One of the questions I get asked all the time is, “What options are available if I don’t have the ideal piping configuration for my mag meters?”
Of course, we always want to encourage people to follow the best practices when it comes to installing their flow meters, and mag meters are no exception. In order to assure the stated accuracy of the meter, the ideal conditions will have five diameters of the same size, straight-run pipe upstream from the electrode and three diameters downstream. However, we realize that these conditions don’t always exist, so rest assured there are other options.
First, let me state that without exception we need the pipe to be full. Mag meters measure velocity and calculate the volumetric flow rate based on the presumption of a full pipe.
There are a couple of basic rules that I like follow when installing a flow meter:
We had the MAG 5100W and MAG 8000 independently tested to see what we could offer as an alternate solution to those who don’t have the ideal piping available.
Here is what we did to confirm our meters performance:
A series of tests were conducted by a globally accredited agency, which proved that the MAG 5100W and MAG 8000 are capable of 2% accuracy – even in nonstandard configurations with an insufficient straight run of pipe. A reference test was first conducted by installing the MAG 5100 W and MAG 8000 as recommended by Siemens for the best possible performance with a 5D upstream pipe and a 3D downstream pipe from the sensor. The meters were then tested in various configurations, which do not meet the suggested installation conditions. As the results were consistent, a globally accredited agency accepted the meters with these installation variations to be approved for an accuracy of +/-2.0%, even with zero diameters upstream and downstream of straight run pipe.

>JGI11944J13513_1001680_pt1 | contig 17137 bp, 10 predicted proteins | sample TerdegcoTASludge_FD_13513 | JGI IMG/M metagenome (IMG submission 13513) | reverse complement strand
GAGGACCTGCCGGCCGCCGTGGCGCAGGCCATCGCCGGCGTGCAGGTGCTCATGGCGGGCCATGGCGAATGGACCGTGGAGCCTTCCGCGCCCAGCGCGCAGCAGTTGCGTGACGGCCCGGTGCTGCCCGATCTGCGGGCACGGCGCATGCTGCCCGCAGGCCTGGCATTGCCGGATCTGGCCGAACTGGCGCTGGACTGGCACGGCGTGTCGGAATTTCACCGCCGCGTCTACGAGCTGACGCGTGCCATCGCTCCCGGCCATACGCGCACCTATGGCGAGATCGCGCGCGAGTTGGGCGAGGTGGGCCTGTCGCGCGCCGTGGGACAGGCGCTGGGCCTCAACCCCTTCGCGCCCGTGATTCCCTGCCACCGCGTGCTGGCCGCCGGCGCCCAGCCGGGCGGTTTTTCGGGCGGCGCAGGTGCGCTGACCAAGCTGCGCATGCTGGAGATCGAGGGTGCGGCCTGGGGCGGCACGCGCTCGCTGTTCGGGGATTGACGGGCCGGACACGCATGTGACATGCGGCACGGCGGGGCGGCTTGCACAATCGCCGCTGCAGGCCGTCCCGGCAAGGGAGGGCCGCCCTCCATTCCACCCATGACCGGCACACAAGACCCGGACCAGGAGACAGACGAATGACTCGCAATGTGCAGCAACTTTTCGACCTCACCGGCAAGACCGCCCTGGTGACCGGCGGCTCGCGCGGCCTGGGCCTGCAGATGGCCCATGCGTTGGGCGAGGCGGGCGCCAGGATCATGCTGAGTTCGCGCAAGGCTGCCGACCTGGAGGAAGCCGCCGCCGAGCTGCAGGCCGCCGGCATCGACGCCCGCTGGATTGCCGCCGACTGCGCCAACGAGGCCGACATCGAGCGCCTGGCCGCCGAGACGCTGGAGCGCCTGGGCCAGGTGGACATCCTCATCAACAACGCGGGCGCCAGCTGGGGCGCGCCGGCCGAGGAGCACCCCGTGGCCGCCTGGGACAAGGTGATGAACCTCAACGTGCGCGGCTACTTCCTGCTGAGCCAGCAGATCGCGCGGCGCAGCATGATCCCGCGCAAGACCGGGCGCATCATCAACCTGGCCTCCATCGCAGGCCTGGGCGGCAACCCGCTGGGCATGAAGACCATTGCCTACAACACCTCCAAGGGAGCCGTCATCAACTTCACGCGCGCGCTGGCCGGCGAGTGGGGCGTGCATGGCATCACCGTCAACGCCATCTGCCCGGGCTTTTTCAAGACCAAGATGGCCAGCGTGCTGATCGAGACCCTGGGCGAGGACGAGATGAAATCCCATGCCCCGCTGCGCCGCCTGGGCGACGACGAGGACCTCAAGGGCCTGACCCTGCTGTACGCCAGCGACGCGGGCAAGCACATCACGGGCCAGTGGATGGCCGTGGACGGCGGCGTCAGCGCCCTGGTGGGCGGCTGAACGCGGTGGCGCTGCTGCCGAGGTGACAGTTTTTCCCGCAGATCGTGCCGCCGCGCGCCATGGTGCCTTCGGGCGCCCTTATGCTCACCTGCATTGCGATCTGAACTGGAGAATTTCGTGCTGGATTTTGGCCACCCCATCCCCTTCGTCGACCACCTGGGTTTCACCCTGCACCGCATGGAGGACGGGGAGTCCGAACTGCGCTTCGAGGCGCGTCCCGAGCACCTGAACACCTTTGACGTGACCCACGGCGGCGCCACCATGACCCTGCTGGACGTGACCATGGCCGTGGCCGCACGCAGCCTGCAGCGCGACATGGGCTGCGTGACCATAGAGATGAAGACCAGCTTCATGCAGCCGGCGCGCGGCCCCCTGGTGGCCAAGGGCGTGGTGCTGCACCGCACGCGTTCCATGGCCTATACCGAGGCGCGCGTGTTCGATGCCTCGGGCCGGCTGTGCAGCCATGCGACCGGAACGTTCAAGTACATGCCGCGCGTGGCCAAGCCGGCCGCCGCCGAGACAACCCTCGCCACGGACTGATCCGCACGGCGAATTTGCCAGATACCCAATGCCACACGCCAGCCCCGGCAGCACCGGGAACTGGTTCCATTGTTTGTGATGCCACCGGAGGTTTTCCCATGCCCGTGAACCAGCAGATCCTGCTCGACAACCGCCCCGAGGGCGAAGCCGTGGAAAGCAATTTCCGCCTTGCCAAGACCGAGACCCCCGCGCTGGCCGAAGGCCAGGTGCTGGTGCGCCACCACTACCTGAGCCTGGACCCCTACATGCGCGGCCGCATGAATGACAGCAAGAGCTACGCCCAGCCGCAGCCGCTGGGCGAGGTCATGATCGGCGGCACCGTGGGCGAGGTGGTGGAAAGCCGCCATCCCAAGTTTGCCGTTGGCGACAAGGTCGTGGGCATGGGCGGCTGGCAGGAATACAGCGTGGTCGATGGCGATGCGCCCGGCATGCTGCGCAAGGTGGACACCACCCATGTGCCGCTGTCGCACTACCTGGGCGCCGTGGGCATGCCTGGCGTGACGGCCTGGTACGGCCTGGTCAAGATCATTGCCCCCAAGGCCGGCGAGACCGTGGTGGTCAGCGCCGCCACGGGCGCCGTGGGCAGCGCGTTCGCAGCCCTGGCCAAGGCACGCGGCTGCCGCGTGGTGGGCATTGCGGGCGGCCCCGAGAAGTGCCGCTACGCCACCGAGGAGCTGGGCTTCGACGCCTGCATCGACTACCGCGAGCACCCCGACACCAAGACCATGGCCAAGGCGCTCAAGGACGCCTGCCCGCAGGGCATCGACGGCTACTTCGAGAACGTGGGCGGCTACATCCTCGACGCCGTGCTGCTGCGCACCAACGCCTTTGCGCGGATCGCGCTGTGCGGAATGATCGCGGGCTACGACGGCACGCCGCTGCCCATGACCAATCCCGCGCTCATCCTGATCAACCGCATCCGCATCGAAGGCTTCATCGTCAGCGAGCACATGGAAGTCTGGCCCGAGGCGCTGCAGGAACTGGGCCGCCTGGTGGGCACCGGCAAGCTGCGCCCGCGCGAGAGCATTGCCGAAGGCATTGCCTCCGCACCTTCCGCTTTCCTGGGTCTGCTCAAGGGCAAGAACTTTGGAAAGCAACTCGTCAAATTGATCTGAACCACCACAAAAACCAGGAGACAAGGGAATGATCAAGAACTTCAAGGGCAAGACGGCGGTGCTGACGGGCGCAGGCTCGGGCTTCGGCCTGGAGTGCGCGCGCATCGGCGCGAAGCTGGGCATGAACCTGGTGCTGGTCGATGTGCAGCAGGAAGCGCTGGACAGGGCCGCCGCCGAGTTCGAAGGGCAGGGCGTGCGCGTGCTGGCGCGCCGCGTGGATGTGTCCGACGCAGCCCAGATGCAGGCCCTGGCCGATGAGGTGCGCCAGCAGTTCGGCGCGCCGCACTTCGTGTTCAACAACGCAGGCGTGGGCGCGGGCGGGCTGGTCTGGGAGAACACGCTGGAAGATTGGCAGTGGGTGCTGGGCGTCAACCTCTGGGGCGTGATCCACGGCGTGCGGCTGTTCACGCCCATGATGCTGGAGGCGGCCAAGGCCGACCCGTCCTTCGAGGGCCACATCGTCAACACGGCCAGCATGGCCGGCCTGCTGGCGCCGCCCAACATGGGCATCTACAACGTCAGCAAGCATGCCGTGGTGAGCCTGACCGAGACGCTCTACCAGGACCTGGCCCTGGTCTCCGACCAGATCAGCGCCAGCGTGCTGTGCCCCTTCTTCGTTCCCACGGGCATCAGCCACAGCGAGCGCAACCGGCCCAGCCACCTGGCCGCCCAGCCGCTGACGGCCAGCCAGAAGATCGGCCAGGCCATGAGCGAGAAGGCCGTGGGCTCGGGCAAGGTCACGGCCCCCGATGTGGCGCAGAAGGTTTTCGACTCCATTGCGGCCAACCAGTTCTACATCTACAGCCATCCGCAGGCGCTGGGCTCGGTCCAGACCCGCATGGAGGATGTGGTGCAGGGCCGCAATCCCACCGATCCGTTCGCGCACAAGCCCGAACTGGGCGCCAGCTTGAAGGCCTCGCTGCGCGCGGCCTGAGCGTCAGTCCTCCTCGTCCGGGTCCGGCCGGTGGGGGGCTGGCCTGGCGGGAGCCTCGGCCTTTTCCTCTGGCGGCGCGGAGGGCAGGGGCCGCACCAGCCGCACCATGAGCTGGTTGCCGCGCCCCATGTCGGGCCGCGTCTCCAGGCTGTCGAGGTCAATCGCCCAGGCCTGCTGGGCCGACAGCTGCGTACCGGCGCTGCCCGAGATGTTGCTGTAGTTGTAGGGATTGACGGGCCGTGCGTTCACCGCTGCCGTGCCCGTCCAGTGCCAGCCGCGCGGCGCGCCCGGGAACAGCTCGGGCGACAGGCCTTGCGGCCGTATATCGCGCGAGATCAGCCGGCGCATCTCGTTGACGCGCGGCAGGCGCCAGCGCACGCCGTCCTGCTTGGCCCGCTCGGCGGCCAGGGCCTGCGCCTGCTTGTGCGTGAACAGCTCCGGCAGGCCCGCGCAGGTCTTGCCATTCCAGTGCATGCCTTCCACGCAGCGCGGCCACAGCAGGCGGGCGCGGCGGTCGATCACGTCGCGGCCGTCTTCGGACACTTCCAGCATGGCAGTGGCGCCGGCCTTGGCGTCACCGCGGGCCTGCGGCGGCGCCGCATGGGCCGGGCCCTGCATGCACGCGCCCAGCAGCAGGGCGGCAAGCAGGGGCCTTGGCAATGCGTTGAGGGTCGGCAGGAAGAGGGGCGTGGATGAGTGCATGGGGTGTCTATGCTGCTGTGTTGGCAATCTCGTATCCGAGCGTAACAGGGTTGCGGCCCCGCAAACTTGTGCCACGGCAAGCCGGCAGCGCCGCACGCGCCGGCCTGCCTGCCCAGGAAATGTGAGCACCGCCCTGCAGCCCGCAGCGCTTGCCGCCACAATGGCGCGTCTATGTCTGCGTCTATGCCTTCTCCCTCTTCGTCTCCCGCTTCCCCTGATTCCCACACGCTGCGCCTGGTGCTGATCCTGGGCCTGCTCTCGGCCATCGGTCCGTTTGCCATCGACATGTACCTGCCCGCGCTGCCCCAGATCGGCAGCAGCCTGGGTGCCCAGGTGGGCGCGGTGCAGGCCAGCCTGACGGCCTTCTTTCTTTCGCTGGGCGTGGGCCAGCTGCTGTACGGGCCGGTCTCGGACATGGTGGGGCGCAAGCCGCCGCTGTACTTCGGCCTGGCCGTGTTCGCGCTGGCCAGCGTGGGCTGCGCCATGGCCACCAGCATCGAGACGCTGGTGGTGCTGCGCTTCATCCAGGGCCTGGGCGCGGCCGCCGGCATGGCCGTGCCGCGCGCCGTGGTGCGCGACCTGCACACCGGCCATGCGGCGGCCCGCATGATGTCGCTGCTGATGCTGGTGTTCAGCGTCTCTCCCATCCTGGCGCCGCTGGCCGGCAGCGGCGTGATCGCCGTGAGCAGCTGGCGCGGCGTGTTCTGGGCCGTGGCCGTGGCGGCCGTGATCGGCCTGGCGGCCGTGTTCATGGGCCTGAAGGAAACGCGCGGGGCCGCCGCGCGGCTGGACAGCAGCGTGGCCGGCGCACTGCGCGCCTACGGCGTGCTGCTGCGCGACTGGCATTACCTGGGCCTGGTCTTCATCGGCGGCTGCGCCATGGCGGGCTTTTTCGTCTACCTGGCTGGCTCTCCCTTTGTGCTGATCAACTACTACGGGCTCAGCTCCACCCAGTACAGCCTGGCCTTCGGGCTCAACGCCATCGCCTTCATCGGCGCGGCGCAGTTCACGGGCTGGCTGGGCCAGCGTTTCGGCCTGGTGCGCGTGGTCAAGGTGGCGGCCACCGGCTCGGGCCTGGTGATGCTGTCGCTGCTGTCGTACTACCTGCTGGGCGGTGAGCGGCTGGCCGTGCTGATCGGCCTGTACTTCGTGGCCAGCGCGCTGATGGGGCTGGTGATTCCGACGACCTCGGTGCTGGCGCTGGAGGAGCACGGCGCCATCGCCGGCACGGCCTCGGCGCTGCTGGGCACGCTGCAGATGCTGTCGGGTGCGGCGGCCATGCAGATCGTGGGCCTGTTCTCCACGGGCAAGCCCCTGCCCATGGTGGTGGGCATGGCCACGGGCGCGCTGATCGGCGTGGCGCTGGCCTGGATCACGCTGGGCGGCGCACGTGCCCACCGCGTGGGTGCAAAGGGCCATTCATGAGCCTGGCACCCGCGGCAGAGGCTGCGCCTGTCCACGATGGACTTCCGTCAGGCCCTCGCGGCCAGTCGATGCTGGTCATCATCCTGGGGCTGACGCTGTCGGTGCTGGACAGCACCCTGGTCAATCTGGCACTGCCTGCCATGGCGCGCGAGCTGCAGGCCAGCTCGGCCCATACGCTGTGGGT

How do you ensure that the meter will actually perform in your individual process line/piping arrangement?
As your process environment can impact your meter’s performance, it’s essential to confirm your meters performance. This can be done either by using another flow meter mounted elsewhere in the process or, in my opinion, the best way is to physically check the amount of material coming out of your process against the measurement (usually via the totalizer) indicated by the meter. To do this, I recommend deferring to your QA team as they are probably the best source to go to when determining the best way to make this happen in your process environment.
Remember though, not all mag meters are created equal, and some do not work nearly as well as others, so you must do your due diligence and field testing when prepping your process environment.
What difficulties do you experience when configuring your mag meters?